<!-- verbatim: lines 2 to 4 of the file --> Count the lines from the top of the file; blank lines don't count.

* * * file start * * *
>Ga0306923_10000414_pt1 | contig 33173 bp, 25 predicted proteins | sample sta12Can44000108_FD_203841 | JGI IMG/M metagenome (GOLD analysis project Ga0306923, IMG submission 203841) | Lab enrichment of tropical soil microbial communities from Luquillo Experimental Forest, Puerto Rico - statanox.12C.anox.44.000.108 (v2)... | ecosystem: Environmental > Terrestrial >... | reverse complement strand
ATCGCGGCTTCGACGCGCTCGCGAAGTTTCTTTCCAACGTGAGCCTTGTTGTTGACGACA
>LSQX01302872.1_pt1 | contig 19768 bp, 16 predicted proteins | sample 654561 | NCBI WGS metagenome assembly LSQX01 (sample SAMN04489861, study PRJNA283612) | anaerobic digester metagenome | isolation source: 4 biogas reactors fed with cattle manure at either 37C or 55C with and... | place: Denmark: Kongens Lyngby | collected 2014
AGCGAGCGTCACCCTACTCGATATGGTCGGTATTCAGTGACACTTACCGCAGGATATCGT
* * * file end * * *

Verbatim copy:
ATCGCGGCTTCGACGCGCTCGCGAAGTTTCTTTCCAACGTGAGCCTTGTTGTTGACGACA
>LSQX01302872.1_pt1 | contig 19768 bp, 16 predicted proteins | sample 654561 | NCBI WGS metagenome assembly LSQX01 (sample SAMN04489861, study PRJNA283612) | anaerobic digester metagenome | isolation source: 4 biogas reactors fed with cattle manure at either 37C or 55C with and... | place: Denmark: Kongens Lyngby | collected 2014
AGCGAGCGTCACCCTACTCGATATGGTCGGTATTCAGTGACACTTACCGCAGGATATCGT